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Big Ol' Fish: The fish are bitingSubmitted: 06/21/2013
Story By Marisa Silvas

Big Ol' Fish: The fish are biting
THE NORTHWOODS - You need to get out on the water, because the fish are biting. We have some amazing stories including a couple from Father's Day in this week's Big Ol' Fish.

Dan Powell of Three Lakes went out with his brother in law Marty last weekend, and it seemed like the fish were practically jumping in the boat. They caught not one, not two, but 32 small mouth bass on a lake in Oneida County. The largest one was 18 inches and after taking fun photos, they were all released back into the water.

Check out the smile on little Olin Weinand's face. The three year old was fishing off his grandpa's pier on Catfish Lake in Eagle River, when he caught his very first fish. Olin was using a crappie minnow for bait. His dad hooked the perch and Olin reeled it in on his own. A
moment the family will never forget.

Father's Day was the perfect chance to spend some quality time out on the water. Rhinelander's Kayla Dickison took her dad up north for some fishing. To her delight, Kayla caught the biggest bass of the group. The fish was 19 and a half inches and made the day even more special.

And Lake Tomahawk's Stephanie Sowatzka goes fishing with her dad on Father's day every year. They had to wait out a storm, but once the skies cleared, they were able to go to their secret fishing spot. Stephanie felt a pull and couldn't believe the fight. Her dad coached her through it and as the creature surfaced, they were astonished to see a musky. She'd been fishing for walleye with an 8 pound test line and ended up with a 33 inch beauty- all thanks to the help from dad.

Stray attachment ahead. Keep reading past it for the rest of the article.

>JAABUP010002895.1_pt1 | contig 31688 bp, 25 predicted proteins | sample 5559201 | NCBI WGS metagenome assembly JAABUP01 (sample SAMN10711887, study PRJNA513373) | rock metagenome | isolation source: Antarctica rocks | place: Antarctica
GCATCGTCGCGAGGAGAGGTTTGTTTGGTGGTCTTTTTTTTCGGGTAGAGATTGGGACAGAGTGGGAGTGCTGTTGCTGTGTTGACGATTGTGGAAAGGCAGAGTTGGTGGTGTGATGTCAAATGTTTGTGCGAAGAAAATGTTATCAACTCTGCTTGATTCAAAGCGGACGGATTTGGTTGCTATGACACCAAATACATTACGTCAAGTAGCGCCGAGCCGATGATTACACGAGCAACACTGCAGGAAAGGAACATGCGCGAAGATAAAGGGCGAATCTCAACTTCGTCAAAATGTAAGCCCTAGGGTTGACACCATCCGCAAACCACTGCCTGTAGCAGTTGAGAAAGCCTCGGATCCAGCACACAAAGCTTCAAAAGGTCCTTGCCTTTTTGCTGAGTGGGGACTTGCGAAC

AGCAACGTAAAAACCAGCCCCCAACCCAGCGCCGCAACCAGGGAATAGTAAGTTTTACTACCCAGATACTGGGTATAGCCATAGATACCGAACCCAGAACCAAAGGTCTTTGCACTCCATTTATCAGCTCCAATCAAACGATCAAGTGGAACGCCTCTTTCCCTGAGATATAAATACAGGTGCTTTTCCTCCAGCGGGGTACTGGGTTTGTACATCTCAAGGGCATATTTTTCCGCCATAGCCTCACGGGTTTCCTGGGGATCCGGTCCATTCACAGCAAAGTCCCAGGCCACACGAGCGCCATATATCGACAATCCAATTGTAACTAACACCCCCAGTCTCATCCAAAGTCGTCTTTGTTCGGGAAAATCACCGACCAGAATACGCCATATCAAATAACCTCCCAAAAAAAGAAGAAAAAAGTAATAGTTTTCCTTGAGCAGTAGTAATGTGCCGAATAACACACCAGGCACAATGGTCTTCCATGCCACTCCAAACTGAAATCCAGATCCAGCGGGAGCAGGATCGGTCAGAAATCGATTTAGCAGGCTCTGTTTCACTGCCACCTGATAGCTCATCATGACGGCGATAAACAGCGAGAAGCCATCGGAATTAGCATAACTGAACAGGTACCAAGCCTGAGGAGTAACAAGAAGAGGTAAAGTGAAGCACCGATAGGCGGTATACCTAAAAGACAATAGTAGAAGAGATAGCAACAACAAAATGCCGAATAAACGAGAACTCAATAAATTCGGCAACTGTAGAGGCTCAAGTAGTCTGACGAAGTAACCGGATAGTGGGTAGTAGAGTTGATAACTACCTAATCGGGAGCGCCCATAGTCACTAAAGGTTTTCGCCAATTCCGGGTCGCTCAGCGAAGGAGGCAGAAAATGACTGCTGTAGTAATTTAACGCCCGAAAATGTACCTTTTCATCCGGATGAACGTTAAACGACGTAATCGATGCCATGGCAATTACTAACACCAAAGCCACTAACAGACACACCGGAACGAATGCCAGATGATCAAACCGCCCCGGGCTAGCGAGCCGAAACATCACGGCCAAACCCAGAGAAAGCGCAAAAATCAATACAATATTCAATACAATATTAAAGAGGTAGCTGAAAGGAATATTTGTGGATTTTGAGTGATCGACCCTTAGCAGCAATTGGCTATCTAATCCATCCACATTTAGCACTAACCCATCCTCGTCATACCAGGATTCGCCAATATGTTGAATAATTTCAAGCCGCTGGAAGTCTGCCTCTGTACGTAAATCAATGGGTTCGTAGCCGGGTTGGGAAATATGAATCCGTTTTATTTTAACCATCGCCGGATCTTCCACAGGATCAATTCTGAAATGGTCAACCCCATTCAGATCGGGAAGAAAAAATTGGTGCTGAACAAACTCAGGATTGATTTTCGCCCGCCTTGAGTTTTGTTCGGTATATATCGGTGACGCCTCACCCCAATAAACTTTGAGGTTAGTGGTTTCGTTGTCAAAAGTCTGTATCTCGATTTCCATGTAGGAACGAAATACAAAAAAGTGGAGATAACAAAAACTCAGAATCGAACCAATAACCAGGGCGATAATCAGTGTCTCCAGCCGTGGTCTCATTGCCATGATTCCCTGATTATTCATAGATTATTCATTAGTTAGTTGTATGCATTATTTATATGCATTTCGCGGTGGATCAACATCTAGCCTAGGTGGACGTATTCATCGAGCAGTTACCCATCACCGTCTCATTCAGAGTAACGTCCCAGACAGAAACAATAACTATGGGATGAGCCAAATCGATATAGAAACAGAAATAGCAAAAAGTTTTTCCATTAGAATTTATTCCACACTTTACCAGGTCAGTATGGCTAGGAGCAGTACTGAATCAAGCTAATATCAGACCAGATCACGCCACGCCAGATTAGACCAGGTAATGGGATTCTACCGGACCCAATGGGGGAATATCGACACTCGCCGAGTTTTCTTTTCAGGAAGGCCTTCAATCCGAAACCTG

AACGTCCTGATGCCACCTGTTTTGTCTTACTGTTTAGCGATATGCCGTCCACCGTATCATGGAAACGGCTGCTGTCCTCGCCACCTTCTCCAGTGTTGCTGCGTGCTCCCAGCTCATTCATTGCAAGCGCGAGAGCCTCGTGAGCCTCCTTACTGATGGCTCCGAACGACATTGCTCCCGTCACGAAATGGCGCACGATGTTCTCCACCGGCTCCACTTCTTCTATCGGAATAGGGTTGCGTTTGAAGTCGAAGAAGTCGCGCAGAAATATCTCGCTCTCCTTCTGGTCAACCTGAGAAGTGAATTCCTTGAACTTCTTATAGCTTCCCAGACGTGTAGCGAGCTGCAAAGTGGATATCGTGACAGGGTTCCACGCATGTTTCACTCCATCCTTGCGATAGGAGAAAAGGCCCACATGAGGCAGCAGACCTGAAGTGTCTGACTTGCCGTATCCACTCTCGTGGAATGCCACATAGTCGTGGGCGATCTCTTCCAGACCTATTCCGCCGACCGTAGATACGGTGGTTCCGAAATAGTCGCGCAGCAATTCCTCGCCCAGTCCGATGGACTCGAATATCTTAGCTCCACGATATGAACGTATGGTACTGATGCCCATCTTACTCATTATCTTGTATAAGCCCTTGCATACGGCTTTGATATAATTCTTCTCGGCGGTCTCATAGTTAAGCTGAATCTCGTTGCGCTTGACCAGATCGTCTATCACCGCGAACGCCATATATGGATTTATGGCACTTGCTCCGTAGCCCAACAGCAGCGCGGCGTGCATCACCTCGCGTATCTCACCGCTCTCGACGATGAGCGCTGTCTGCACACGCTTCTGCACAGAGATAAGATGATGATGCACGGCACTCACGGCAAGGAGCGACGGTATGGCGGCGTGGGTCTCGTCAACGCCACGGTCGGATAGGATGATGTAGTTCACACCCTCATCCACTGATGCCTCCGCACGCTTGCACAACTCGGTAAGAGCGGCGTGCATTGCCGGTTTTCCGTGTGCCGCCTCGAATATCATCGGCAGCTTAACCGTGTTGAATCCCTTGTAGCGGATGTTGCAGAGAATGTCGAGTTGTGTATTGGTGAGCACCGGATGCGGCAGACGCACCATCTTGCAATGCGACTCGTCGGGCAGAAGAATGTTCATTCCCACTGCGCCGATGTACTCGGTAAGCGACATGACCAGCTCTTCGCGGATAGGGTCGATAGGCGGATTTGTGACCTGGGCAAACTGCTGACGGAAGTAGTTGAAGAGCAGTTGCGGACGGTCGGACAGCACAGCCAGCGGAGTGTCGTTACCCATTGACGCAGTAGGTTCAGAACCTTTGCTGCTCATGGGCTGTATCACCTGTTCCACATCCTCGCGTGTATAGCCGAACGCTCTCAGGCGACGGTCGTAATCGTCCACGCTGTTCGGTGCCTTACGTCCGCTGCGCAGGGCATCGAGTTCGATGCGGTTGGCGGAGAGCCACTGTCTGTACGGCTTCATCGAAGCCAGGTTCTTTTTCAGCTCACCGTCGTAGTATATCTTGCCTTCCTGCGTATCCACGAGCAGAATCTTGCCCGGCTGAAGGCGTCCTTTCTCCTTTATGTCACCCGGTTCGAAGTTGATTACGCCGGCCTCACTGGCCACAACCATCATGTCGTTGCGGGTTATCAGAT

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 IN OTHER NEWS

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EAGLE RIVER - This week students will get a chance to teach adults at Northland Pines High School. On Thursday students will help community members with some technology training.

People can bring in their laptops, phones, tablets, or anything else they need to learn tips and tricks for. 

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ONEIDA COUNTY - A man testifying against 30-year-old Edwin Hughes called him 'like family' on Tuesday in an Oneida County courtroom. 
 
Prosecutors accuse Hughes of three felonies tied to an attempted armed robbery seven years ago.

Daniel Frausto was on the witness stand for more than two hours talking about his relationship with Hughes over the years. Frausto claims he and Hughes were involved in many robberies.

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WISCONSIN RAPIDS - A Wisconsin Rapids man convicted of killing the man he suspected was having an affair with his wife will go to prison for the next two decades.

According to online court records, Wood County Judge Gregory Potter sentenced Mark Kusters, 59, to 20 years in prison and five years on extended supervision during a hearing Tuesday afternoon.

Police arrested Kusters in September 2016 after officers found Richard Flynn lying on the ground with gunshot wounds to the chest and stomach.  Flynn later died at a hospital.

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RHINELANDER - Most of us needed to dig out our driveways and cars after Monday's big snowfall.